So many people bring along their own homemade versions of burgers, that we’re always planning in intricate double-blind detail how to have a cook off, but every year the whole damn lot gets eaten before any contest could ever take place. Food comes straight off the grill and onto the plate of one of the gang crowding the grill and hustling the cook for grub. As far as the cook is concerned, he’s fending off a massed shark attack and I can’t blame him. It’s understandable of course; being at a barbecue with a beer in one hand and no burger in the other would somehow feel so unnatural. One year, I’ll surround the brick BBQ with shotgun-toting US Marshals to do some crowd control, and then we might actually have a contest.
My wife is the sergeant major on the food front. As dishes arrive throughout the afternoon, she manages it all and sees it’s all laid out for people to get at. Nothing will get left to waste. She’s busy but enjoying herself, exchanging banter with her mates and easily multitasking en passant, which means anyone who comes within hearing distance of her gets something to do. Everyone gets a mission but she does it in a light way, so nobody resents it – they want to help out anyway. There’s always a million things to be attended to. How she can keep juggling them all, I’ll never know.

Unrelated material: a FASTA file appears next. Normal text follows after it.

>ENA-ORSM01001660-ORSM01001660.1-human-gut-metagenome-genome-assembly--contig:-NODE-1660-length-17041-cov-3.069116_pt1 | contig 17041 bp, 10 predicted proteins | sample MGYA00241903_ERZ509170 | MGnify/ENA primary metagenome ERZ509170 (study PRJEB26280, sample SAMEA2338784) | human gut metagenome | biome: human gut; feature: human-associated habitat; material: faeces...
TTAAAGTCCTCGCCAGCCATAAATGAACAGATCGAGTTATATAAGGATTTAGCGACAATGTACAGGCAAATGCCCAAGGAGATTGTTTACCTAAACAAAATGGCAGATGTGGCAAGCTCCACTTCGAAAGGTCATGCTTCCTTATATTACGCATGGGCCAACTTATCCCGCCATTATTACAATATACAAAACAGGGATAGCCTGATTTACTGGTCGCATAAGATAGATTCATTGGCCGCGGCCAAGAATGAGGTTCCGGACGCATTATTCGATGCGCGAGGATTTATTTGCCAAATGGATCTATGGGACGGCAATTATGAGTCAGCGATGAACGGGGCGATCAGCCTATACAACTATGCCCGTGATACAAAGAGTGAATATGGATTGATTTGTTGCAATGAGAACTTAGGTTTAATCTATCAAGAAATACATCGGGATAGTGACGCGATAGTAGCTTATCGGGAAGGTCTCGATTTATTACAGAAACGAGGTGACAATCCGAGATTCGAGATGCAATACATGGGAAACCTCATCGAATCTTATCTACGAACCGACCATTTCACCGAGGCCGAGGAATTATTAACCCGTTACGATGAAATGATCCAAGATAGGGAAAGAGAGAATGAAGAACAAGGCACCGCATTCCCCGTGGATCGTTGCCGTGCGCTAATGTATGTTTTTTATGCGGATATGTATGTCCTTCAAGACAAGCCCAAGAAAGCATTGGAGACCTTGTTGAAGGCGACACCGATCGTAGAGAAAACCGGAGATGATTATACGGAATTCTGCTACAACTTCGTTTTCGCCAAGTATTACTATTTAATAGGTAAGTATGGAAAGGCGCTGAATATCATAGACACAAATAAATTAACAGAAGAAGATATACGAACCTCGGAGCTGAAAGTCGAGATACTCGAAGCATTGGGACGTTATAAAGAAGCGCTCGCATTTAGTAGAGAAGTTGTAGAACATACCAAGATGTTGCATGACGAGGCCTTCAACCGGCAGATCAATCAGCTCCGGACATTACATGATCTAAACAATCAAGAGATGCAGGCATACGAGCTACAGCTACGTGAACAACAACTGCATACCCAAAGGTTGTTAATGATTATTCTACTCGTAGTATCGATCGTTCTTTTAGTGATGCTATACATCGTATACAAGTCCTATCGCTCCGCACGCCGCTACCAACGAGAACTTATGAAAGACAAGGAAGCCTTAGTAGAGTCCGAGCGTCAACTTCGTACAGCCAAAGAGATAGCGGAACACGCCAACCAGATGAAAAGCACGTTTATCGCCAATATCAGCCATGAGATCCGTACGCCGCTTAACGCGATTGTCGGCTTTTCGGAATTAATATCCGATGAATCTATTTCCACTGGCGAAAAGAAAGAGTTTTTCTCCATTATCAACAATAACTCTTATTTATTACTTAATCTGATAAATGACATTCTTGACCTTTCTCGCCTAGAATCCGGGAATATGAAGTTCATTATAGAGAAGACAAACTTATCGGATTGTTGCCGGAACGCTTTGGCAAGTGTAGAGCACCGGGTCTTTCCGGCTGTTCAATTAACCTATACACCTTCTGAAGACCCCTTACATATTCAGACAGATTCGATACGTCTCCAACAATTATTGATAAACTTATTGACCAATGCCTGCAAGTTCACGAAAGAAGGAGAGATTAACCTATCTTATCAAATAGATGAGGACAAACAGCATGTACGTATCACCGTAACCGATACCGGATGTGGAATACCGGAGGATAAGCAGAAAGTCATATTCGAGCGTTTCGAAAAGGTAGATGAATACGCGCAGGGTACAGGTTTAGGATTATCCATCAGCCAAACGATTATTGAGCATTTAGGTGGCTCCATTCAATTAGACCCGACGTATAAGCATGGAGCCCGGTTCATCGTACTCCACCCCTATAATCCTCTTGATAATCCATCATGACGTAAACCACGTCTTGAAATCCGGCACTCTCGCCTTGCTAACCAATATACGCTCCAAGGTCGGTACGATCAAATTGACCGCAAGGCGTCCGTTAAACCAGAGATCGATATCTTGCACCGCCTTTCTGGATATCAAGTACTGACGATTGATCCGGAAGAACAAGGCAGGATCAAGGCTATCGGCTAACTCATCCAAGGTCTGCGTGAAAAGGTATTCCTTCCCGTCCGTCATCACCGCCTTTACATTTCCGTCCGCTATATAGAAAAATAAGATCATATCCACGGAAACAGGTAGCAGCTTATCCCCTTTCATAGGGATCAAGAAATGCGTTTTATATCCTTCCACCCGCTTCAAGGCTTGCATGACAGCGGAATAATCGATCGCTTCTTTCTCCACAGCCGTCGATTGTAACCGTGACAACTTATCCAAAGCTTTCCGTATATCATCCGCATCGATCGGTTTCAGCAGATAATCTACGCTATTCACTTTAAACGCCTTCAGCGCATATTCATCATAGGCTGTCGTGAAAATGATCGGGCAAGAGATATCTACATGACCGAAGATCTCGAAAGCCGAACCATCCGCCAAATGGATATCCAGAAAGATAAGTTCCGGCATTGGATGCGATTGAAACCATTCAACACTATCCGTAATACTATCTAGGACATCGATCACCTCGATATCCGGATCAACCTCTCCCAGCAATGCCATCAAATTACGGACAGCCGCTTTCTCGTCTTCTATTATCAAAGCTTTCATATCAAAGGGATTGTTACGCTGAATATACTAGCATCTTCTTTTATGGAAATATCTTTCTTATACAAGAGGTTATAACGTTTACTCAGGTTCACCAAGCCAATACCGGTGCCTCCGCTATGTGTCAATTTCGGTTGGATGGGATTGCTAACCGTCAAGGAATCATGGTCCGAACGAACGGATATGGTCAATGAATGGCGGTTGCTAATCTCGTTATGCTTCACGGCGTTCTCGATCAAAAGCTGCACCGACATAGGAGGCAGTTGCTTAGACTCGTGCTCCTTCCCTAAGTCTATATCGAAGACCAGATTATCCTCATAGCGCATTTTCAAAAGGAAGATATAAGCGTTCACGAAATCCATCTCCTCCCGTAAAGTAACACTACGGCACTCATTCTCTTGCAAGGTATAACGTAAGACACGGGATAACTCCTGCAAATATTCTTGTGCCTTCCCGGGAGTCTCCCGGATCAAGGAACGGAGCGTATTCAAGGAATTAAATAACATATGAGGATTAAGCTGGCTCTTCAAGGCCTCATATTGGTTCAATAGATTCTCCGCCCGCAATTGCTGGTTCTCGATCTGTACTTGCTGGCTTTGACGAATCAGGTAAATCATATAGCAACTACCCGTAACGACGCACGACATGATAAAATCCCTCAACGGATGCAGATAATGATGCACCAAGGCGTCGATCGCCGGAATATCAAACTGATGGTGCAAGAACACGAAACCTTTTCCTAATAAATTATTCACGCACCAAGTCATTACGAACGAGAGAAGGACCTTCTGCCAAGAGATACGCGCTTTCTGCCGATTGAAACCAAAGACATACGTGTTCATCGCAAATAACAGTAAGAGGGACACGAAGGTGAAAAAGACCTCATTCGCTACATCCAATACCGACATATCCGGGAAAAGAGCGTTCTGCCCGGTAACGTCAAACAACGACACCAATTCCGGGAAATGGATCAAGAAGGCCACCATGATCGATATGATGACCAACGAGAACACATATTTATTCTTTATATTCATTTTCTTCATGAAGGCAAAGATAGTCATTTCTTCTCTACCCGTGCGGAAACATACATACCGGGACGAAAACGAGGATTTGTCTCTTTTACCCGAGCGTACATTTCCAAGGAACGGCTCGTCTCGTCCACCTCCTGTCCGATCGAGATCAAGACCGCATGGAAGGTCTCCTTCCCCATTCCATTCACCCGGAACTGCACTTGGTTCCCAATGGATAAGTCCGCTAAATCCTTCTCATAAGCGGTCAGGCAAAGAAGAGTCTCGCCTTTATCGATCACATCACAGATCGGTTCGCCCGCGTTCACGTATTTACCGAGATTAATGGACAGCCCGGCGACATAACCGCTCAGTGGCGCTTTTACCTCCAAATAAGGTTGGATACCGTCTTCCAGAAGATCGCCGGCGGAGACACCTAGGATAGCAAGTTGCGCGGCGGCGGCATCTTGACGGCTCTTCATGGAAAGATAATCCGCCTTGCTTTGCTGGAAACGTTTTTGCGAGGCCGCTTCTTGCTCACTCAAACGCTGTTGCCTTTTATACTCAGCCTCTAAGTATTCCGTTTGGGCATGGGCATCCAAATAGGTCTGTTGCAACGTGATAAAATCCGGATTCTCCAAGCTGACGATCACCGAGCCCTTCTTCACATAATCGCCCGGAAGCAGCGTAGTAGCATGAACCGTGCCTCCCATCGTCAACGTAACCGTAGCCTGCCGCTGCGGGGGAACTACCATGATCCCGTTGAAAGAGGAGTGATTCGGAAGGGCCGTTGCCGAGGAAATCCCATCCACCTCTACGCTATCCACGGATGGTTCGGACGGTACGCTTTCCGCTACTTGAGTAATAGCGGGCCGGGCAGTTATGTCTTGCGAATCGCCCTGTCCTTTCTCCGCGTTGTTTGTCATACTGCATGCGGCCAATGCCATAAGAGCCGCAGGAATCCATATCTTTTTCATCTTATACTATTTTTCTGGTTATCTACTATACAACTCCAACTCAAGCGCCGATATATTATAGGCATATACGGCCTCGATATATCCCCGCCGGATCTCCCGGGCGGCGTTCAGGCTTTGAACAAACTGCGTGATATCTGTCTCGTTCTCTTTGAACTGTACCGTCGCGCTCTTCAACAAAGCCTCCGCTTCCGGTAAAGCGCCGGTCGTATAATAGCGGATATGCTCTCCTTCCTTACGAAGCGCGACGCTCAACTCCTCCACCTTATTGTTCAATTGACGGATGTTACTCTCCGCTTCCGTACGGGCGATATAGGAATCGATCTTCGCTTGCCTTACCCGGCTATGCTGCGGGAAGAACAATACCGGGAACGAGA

I’ve travelled a lot and have worked in many countries and for no particular reason, started collecting hats as souvenirs. At a party here years ago, someone started handing out the hats (most probably me) and that tradition has now been rolled into any party we have, never mind the BBQ. At some point in the evening, the hats get handed out. Like a lot of silly but fun things, it’s caught on and now we have people turning up to the bash wearing anything from a Homburg to a Kevlar helmet.
It becomes a Mad Hatter’s party with everyone wandering around sporting kepis, fishing hats, baseball peaks, russian fur hats, fezes, Luftwaffe forage caps, Aussie hats, berets, VoPo hats and various cop hats from around the world. People bump into each other and exchange hats until they settle on one they like. Strangely enough, what they eventually stick with usually suits them. There was even a Darth Vader helmet one year. I was seriously impressed by that. It even had a built-in frigging microphone so you could do the voice and the asthmatic breathing. Great stuff. If I ever visit the forest moon of Endor, I’m gonna get myself one of those.
My youngest son has been in amateur rock bands for years, with all the expected hassles, egos, hissy fits and bizarre behaviours associated with that particular area of artistic endeavour; think Spinal Tap meets the Commitments, with the usual amp 11 explosion at the end. That sort of crap is nearly de rigueur by now. This new band finally looks to be the one; four talented, committed and motivated people who want to make music, rather than just have the bragging rights of being in a band.
They’re all holding down fulltime jobs but they’re still squeezing in one or two writing or practise sessions every week and coming up with a decent product. It’s their first public performance. They play five numbers they’ve written and one cover. Leaving aside the expected ragging from their friends, the set gets a good reception from a musically knowledgeable crowd.